On a recent trip to the North Korean capital, aid worker James Lim saw a group of children cleaning the streets. But when they got nearer, he noticed that three of the male cleaners had facial hair.
These were not children at all. They were adults stunted by malnutrition. Their heads came only as high as his chest. One of them said he was 30 years old. Another cleaner, a woman who said she was 19, was about the size of an average second-grader. Some appeared to be mentally, as well as physically, delayed.
Mr. Lim, a Korean-Canadian Christian who is a veteran of aid work in dirt-poor Afghanistan, says he has never experienced anything quite like the misery of North Korea, which he has visited seven times over two years. Fellow aid workers have seen bodies floating in the rivers - victims, it's thought, of a renewed food shortage. Whole mountainsides are said to have been turned into mass graves. The average North Korean seven-year-old is estimated to be nine kilograms lighter and 20 centimetres shorter than her southern sister.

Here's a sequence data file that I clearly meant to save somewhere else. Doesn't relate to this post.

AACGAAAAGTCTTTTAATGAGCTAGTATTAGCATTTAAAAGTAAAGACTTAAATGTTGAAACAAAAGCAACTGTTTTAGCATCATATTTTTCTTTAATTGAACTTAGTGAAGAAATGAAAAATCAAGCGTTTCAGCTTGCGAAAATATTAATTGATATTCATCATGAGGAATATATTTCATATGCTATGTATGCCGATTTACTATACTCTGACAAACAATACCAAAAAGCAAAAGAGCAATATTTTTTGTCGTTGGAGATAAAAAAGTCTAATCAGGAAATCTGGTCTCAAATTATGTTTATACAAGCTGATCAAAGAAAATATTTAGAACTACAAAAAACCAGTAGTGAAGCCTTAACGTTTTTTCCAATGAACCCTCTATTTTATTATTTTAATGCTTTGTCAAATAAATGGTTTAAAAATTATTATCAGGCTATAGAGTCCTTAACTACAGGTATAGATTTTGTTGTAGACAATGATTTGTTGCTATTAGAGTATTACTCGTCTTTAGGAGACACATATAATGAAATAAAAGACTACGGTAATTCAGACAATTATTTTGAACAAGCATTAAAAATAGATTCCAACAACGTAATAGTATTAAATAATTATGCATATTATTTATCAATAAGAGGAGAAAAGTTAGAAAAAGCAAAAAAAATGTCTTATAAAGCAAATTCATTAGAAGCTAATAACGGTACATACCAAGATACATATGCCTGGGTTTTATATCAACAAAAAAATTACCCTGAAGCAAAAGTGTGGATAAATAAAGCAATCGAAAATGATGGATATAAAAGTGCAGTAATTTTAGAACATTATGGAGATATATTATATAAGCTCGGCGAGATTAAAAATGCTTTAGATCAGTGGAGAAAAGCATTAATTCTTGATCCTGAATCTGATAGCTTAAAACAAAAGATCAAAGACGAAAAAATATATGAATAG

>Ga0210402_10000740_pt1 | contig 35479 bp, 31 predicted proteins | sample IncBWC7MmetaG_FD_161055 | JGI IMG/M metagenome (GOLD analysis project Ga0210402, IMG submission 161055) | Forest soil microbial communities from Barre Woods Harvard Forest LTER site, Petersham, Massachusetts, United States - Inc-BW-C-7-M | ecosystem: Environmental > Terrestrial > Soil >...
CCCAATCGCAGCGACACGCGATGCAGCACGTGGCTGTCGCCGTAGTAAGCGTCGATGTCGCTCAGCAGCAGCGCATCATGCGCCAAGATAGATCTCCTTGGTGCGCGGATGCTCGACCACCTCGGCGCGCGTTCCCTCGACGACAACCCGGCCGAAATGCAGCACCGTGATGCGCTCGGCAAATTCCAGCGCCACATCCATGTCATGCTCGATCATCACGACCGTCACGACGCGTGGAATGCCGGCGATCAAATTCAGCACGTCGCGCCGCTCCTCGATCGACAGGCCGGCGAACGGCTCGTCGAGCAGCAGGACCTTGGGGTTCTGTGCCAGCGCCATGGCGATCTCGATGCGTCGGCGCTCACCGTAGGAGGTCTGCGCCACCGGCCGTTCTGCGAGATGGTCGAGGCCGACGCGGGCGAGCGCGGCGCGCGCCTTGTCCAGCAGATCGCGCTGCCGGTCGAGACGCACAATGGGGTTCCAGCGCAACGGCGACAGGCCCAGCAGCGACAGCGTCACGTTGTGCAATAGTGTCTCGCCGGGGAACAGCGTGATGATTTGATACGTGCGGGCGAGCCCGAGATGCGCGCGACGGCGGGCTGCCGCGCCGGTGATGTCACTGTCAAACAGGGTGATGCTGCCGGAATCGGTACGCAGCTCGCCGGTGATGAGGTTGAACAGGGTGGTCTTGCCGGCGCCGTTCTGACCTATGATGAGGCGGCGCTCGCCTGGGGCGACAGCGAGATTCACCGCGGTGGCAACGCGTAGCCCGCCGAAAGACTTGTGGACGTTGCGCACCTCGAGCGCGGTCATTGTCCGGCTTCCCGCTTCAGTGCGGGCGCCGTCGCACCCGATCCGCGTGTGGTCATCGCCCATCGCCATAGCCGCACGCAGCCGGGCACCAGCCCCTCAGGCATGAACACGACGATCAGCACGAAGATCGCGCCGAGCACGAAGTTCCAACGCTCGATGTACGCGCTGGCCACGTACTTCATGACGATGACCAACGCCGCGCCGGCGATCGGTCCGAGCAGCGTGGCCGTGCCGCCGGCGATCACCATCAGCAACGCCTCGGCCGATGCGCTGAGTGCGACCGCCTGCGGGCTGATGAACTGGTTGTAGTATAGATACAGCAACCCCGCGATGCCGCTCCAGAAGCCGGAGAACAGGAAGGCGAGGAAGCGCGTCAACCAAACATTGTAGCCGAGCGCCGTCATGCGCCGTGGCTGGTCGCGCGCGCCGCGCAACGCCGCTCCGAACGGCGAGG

The United Nations says the food crisis is the worst since the 1990s, when a famine killed as many as two million North Koreans. People are once again seen foraging for edible roots, grasses and other "wild foods." Those who flee across the border into China, as hundreds of thousands have done, are forcibly repatriated to North Korea to face beating, imprisonment and even execution. Human-rights groups say that women who become pregnant during such absences are often subjected to forced abortions.
[Globe and Mail]